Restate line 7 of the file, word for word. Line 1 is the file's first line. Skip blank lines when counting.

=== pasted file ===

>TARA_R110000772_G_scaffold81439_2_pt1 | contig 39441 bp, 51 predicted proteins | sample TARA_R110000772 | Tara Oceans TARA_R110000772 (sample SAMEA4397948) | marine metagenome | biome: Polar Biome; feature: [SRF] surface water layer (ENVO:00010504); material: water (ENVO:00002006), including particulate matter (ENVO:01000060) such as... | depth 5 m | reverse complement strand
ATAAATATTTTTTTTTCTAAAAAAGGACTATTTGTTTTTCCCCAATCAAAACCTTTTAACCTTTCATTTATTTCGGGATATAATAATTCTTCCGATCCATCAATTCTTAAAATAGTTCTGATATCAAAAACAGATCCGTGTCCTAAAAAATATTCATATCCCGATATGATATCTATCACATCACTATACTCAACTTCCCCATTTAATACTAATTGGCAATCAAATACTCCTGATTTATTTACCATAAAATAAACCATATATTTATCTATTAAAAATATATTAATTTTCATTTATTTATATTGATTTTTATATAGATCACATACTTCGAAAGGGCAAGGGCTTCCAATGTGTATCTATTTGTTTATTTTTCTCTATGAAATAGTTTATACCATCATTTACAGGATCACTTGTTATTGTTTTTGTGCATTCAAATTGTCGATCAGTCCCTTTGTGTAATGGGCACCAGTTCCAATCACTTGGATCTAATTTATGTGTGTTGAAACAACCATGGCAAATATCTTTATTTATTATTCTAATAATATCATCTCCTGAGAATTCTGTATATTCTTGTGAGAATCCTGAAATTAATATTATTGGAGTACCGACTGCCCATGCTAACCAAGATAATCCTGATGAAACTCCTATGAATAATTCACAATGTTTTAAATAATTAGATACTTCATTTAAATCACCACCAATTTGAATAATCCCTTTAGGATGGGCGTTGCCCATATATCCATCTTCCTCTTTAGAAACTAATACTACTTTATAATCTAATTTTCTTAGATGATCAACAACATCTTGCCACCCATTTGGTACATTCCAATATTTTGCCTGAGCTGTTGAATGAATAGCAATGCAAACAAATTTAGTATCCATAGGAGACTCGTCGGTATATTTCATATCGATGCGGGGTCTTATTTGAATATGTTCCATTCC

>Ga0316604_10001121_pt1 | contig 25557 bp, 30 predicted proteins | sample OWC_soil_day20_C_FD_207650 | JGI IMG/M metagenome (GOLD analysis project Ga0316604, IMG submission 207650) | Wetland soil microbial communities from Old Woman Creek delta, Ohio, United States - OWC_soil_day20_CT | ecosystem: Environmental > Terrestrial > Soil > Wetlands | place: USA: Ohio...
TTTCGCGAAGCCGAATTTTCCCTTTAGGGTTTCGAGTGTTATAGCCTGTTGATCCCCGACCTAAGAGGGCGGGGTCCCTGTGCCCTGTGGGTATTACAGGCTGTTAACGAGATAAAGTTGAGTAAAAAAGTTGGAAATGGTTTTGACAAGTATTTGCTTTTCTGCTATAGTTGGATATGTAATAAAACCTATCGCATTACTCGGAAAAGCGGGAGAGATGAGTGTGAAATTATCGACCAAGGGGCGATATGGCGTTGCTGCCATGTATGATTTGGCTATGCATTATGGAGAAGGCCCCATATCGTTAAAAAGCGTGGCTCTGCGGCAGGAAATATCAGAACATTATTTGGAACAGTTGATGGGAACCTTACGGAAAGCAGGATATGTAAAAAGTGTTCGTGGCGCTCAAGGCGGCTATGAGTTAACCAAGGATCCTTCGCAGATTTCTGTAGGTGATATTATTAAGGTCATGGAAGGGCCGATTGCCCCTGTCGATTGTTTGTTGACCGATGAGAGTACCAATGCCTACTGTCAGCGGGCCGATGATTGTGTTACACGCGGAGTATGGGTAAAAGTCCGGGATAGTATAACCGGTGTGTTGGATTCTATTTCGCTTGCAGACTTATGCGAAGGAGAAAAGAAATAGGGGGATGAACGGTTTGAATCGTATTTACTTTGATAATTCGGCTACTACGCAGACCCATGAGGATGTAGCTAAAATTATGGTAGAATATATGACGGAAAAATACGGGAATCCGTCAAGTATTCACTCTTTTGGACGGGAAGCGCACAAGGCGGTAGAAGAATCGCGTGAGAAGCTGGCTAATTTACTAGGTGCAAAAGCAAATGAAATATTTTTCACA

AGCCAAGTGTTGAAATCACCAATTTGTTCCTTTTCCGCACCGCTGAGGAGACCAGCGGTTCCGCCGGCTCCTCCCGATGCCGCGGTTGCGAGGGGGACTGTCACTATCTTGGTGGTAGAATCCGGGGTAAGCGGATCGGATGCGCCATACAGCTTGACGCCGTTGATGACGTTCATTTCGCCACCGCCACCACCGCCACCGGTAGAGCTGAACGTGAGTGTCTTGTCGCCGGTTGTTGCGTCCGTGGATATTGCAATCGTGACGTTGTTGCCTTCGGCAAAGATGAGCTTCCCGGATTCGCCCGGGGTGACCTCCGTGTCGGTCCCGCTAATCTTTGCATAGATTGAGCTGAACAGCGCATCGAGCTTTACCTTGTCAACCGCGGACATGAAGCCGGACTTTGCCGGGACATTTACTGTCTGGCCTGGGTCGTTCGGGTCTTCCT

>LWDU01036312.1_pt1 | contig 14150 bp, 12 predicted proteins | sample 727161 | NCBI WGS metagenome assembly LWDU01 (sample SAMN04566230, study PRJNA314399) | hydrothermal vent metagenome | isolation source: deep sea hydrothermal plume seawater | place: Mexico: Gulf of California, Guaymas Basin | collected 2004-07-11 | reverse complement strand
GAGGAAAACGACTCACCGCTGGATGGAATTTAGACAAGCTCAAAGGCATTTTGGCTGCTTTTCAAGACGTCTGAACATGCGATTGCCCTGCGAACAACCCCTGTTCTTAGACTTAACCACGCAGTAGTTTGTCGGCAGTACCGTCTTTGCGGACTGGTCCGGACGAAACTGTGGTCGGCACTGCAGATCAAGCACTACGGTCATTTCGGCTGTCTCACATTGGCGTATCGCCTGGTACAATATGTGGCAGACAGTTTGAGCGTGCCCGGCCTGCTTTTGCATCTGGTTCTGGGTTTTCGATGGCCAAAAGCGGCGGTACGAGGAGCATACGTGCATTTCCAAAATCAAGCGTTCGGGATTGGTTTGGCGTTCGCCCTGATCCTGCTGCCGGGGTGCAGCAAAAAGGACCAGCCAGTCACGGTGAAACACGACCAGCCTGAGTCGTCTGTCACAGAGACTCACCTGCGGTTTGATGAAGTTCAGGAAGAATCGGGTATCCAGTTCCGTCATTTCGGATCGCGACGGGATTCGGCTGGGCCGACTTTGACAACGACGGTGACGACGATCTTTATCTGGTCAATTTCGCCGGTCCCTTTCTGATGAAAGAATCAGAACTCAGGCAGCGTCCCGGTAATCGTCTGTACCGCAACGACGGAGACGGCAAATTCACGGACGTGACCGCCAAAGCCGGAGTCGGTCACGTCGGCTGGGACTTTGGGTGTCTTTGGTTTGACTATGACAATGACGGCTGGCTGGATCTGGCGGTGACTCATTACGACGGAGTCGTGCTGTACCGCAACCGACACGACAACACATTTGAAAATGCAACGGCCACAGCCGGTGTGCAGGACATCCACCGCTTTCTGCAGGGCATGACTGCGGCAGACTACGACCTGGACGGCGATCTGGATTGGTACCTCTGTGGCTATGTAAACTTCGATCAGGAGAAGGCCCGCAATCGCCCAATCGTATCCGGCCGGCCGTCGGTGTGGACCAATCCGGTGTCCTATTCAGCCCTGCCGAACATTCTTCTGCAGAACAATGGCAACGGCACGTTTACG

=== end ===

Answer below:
GAGGAAAACGACTCACCGCTGGATGGAATTTAGACAAGCTCAAAGGCATTTTGGCTGCTTTTCAAGACGTCTGAACATGCGATTGCCCTGCGAACAACCCCTGTTCTTAGACTTAACCACGCAGTAGTTTGTCGGCAGTACCGTCTTTGCGGACTGGTCCGGACGAAACTGTGGTCGGCACTGCAGATCAAGCACTACGGTCATTTCGGCTGTCTCACATTGGCGTATCGCCTGGTACAATATGTGGCAGACAGTTTGAGCGTGCCCGGCCTGCTTTTGCATCTGGTTCTGGGTTTTCGATGGCCAAAAGCGGCGGTACGAGGAGCATACGTGCATTTCCAAAATCAAGCGTTCGGGATTGGTTTGGCGTTCGCCCTGATCCTGCTGCCGGGGTGCAGCAAAAAGGACCAGCCAGTCACGGTGAAACACGACCAGCCTGAGTCGTCTGTCACAGAGACTCACCTGCGGTTTGATGAAGTTCAGGAAGAATCGGGTATCCAGTTCCGTCATTTCGGATCGCGACGGGATTCGGCTGGGCCGACTTTGACAACGACGGTGACGACGATCTTTATCTGGTCAATTTCGCCGGTCCCTTTCTGATGAAAGAATCAGAACTCAGGCAGCGTCCCGGTAATCGTCTGTACCGCAACGACGGAGACGGCAAATTCACGGACGTGACCGCCAAAGCCGGAGTCGGTCACGTCGGCTGGGACTTTGGGTGTCTTTGGTTTGACTATGACAATGACGGCTGGCTGGATCTGGCGGTGACTCATTACGACGGAGTCGTGCTGTACCGCAACCGACACGACAACACATTTGAAAATGCAACGGCCACAGCCGGTGTGCAGGACATCCACCGCTTTCTGCAGGGCATGACTGCGGCAGACTACGACCTGGACGGCGATCTGGATTGGTACCTCTGTGGCTATGTAAACTTCGATCAGGAGAAGGCCCGCAATCGCCCAATCGTATCCGGCCGGCCGTCGGTGTGGACCAATCCGGTGTCCTATTCAGCCCTGCCGAACATTCTTCTGCAGAACAATGGCAACGGCACGTTTACG